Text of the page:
06 September 2009
Sure there are lots of arguments to be made about the representation of overweight people on television. Until Brooke Elliott came along as the star of Lifetime’s series about a skinny girl in a plus-sized body, it seemed that Melissa McCarthy (Gilmore girls, Samantha Who) was the only actress out there representing anyone over a size 2. Drop Dead Diva is remarkable for giving television its first young plus-sized leading lady, and for promoting themes of acceptance and what not, but what truly makes it remarkable is that it doesn’t get caught up with their underdog trappings.
It would be so easy for Elliott’s character Jane to become the ultimate “outsider” figure, the post-modern hero to whom society owes damages for emotional distress. Drop Dead Diva could, like so many before it *cough*Glee*cough*, take the stance that anyone who falls naturally outside of the confines of society’s ideal is somehow superior, more genuine and more deserving of empathy than those who seem to have it all.
But Drop Dead Diva takes a more accepting stance. Yes, Jane is our hero and she is wonderful and smart and deserves to be seen as more than a fat girl: I’m on board, I like it, I especially like that her being deserving of good things seems to be contingent on the wonderful and smart thing, not on the fat girl thing.
But Jane isn’t the be-all and end-all of empathy on Drop Dead Diva, even if she is the only prominent overweight character. Deb, the woman who has taken over Jane’s body, and is, essentially, the main character (though she is played by Elliott and called Jane: I know, confusing), is a thin, pretty shallow girl who has her eyes opened in the pilot episode when she gets stuck with a size 16 frame. The principle arc that we’re following, that’s actually Deb’s. So while she aesthetically has the makings of a teen comedy villain, Deb is actually the character the audience is rooting for, even if she is a skinny insider with a seemingly perfect life (pre-death, that is).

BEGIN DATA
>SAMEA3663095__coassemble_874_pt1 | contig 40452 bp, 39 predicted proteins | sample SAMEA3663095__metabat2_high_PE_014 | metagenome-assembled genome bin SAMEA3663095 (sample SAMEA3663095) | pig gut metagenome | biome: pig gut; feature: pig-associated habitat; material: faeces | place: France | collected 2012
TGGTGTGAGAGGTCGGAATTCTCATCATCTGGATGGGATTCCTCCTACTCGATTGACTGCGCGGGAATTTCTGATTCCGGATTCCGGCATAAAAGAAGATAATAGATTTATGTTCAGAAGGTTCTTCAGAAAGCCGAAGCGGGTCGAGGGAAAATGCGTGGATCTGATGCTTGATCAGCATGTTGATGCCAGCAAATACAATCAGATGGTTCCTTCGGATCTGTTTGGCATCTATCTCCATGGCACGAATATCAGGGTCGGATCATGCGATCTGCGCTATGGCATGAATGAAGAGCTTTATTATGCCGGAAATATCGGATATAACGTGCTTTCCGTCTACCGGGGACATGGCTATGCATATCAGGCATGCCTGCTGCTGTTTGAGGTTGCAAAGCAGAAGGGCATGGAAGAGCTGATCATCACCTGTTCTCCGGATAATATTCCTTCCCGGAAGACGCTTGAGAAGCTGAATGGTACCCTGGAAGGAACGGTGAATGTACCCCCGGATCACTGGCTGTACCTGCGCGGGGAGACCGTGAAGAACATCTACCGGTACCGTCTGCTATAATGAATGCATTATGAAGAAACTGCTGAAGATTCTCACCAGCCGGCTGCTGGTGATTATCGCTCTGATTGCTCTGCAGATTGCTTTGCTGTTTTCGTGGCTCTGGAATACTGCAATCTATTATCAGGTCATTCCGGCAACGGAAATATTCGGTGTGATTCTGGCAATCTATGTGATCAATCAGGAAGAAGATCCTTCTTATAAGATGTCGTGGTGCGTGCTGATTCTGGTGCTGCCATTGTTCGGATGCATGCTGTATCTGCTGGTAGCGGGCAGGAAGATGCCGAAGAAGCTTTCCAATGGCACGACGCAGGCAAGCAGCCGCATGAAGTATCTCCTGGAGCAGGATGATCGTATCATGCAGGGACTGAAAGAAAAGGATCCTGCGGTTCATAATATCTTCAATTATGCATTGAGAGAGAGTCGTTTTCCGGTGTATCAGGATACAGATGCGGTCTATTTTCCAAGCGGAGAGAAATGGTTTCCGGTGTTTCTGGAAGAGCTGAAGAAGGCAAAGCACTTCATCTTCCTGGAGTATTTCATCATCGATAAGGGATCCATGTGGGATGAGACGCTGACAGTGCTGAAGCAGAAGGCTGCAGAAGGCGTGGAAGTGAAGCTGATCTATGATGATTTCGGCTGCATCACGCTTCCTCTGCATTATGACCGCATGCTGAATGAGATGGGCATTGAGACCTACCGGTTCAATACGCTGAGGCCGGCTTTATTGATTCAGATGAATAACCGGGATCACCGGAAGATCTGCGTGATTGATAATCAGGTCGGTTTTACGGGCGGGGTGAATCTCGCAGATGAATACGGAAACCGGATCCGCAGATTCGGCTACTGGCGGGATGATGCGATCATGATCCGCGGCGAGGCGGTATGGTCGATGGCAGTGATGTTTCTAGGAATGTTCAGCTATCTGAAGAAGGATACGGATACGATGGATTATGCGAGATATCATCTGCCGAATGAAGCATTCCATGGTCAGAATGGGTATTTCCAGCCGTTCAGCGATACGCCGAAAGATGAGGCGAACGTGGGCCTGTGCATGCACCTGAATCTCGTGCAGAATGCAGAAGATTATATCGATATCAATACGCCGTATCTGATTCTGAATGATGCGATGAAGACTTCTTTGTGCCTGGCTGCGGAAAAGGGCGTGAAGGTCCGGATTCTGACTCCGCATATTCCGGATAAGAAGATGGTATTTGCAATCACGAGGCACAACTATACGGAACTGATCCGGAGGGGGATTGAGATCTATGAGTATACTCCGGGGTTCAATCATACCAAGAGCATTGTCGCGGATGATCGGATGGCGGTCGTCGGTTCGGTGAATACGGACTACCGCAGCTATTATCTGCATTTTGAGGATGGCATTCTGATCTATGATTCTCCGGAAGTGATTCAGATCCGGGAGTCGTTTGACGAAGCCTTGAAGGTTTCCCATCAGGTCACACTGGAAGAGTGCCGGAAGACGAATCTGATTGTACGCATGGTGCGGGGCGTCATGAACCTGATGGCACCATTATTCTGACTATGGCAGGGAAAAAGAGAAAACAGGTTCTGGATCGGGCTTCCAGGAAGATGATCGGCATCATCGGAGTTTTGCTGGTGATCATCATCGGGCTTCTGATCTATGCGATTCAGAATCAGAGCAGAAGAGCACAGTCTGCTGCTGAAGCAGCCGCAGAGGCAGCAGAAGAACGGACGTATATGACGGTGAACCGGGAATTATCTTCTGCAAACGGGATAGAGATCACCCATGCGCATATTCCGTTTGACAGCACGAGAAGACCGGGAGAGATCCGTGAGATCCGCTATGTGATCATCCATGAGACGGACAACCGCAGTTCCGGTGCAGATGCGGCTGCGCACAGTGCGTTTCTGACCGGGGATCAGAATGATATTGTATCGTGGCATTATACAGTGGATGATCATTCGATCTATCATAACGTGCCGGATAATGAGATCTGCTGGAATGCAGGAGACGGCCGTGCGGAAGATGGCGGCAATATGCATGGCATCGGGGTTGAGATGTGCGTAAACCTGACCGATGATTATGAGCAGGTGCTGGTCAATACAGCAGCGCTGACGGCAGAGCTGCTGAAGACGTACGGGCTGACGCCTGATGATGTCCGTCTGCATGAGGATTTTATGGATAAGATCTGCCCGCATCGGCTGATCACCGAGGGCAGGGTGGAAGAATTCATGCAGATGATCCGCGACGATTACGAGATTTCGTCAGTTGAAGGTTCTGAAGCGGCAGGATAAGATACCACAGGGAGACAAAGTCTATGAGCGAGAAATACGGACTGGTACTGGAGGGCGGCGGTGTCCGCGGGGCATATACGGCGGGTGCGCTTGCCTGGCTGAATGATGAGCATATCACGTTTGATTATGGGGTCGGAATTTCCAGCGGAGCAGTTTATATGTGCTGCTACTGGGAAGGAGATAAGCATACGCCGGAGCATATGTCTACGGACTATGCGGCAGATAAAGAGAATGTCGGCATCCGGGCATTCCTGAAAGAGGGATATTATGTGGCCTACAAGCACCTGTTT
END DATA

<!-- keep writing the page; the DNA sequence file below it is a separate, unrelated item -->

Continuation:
Similarly, Deb’s best friend Stacy (the only other person who knows that Jane is Deb), is a simple girl who counts her calories, talks about eye shadow too much and spends all her time on the elliptical machine. But the show makes a point of showing that grass is never really greener. While Jane has struggled with people judging her for her weight, Stacy’s perfect-seeming life has been coloured by the perpetual assumption that she’s a dumb blond. And Stacy’s a good person. She may not be my kind of person but you can see that she really is someone deserving of the audience’s affection. Stacy accepts Jane into her life with open arms upon realizing that her best friend is in there somewhere, even if she isn’t as pretty. That one act makes Stacy the role model for the affect the show should be having on its audience: love them anyway, whether they’re fat or skinny or smart or dumb or don’t own an eyelash curler.
At the law firm, the show further drives home its point with the contrasting characters of Grayson and Kim. Grayson, Deb’s former fiancee, is both handsome and smart but respects Jane and loved Deb even though neither of them are both those things. Kim, a rival lawyer, on the other hand, is also attractive and intelligent but just happens to be a bitch- and everyone can see through that, making her a lonely villain among a cast full of would-be “insiders”.
That’s what sets Drop Dead Diva apart. It’s not unique just for having an overweight female hero, it’s unique for the way it treats all its characters. No one on Diva is given a free pass just because they’re fat, or because they’re pretty, or even because they’re smart. Every single character has to earn the empathy of the audience by proving themselves as a deserving person, and so most of them do. It’s the anti-postmodern outsider story, one that recognizes that everyone is on the outskirts of something, whether they’re a size 2 or not.
PS: I would just like to put the argument out there that Brooke Elliott (Jane) is in fact substantially more attractive than Brooke D’Orsay (Deb), even with the extra weight.